The questions provided in the original blog might be better geared towards parents with a struggling child or older children...or just an over-achieving parent. ;) In order to find value in the answer, they need to do research to understand what they are really asking about first.

I've filed the original list and the list you provided, as I think both will be great tools for me in the future.
Onward & upward!

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Eileen Prior's picture
Eileen Prior
Exec Director at Scottish Parent Teacher Council

Thanks Susanna - I think you're right. If you don't know what question to ask, it is more than difficult to find the answer you want! Education jargon - just like every other sector's jargon - is pretty impenetrable and we certainly advise schools to work with their engaged parents to develop materials using clear, jargon-free language!

Keene_mom's picture

At first glance: The list of questions seems great BUT long.
On second glance: I would get rid of any 'ten dollar words' and break the list up. The last thing I want is for my child's teacher is to feel the need to be in a adversarial roll or that I am requesting them write a essay on their teaching philosophy and practice.

My Goal: I want to get questions answered but somehow also express my desire to support them through volunteer and monetary means. To this day it is a tight-rope we walk every year but when it comes to our children we are in it for the long haul. The list of questions are the best I (as a parent) have come across yet but I stand by my first & second glance notes.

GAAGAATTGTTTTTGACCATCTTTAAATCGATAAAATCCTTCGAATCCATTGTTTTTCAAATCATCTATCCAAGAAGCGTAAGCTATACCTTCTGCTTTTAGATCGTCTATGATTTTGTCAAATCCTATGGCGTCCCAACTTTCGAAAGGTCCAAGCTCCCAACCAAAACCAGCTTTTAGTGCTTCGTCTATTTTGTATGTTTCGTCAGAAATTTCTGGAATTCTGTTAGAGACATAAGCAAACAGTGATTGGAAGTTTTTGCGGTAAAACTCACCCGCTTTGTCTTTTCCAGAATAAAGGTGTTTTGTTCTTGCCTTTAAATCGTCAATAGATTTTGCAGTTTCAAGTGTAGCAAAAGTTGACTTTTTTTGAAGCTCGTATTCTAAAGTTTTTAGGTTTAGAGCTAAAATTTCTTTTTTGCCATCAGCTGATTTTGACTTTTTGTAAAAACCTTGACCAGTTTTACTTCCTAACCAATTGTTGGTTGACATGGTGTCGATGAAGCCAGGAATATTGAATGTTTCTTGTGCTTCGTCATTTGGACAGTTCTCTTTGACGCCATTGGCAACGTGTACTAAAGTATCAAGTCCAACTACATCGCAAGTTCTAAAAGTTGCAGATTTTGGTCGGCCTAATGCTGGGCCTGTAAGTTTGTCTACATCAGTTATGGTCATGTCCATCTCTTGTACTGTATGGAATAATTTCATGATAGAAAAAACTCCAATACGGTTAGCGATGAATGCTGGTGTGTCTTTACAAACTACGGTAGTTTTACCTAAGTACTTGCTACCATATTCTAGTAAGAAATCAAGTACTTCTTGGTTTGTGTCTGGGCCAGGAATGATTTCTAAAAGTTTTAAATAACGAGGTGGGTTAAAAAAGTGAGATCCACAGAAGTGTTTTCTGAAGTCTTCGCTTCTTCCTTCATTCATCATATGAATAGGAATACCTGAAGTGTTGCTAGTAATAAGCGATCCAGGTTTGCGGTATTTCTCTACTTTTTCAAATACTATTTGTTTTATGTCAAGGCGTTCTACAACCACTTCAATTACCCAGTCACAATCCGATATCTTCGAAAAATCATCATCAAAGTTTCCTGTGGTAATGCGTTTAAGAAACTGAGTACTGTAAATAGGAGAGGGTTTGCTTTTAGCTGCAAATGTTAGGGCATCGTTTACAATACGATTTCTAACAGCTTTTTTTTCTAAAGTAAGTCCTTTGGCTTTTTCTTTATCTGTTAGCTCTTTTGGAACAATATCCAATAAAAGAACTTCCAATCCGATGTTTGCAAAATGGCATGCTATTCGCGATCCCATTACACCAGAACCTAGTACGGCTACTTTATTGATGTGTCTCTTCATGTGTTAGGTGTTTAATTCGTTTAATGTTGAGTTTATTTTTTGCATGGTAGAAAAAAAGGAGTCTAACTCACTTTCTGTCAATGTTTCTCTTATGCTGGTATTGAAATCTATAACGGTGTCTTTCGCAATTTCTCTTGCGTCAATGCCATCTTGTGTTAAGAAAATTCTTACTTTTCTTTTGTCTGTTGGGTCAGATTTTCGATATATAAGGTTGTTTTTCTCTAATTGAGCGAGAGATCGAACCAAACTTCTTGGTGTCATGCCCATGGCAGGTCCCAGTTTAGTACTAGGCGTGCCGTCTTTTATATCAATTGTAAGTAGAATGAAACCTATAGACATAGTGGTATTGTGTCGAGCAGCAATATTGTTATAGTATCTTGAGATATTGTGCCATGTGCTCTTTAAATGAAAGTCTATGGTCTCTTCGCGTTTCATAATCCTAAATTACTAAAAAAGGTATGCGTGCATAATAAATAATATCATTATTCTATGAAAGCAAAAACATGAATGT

cjcalifornia's picture

So if a parent asks 1-2 of these questions throughout the year, we're looking at a minimum of 8 parent-teacher conferences because these are not quick conversations, if the parent really wants accurate, thoughtful answers.

Keene_mom has the right idea.

lyndsaydayle's picture

As a fifth grade teacher in a new state and new district, I realize that I'm an unfamiliar face to my school's parent community, and that's scary. I initially read over these questions as a warm-up for upcoming parent-teacher conferences, and after seeing many comments here from parents who would love for their child's teacher to answer these all at once or one at a time in class newsletters, I knew my students' parents would agree. So this weekend I knocked out answers to every question here, left the draft over a night or two in case I wanted to back and change anything, and just sent the whole thing out last night. I've already gotten very positive feedback, and the parents seem very appreciative. It took four or five hours to knock the whole thing out, but I feel it was worth it. Thanks to the parents here who suggested answering these in an e-mail, from a teacher who is always looking for ways to improve herself and her parent relationships. It also made me step back and re-evaluate what I do in the classroom and why - if only I could get professional development credit for this, haha! Hopefully I can find a way to submit it as evidence on my annual evaluation. ;)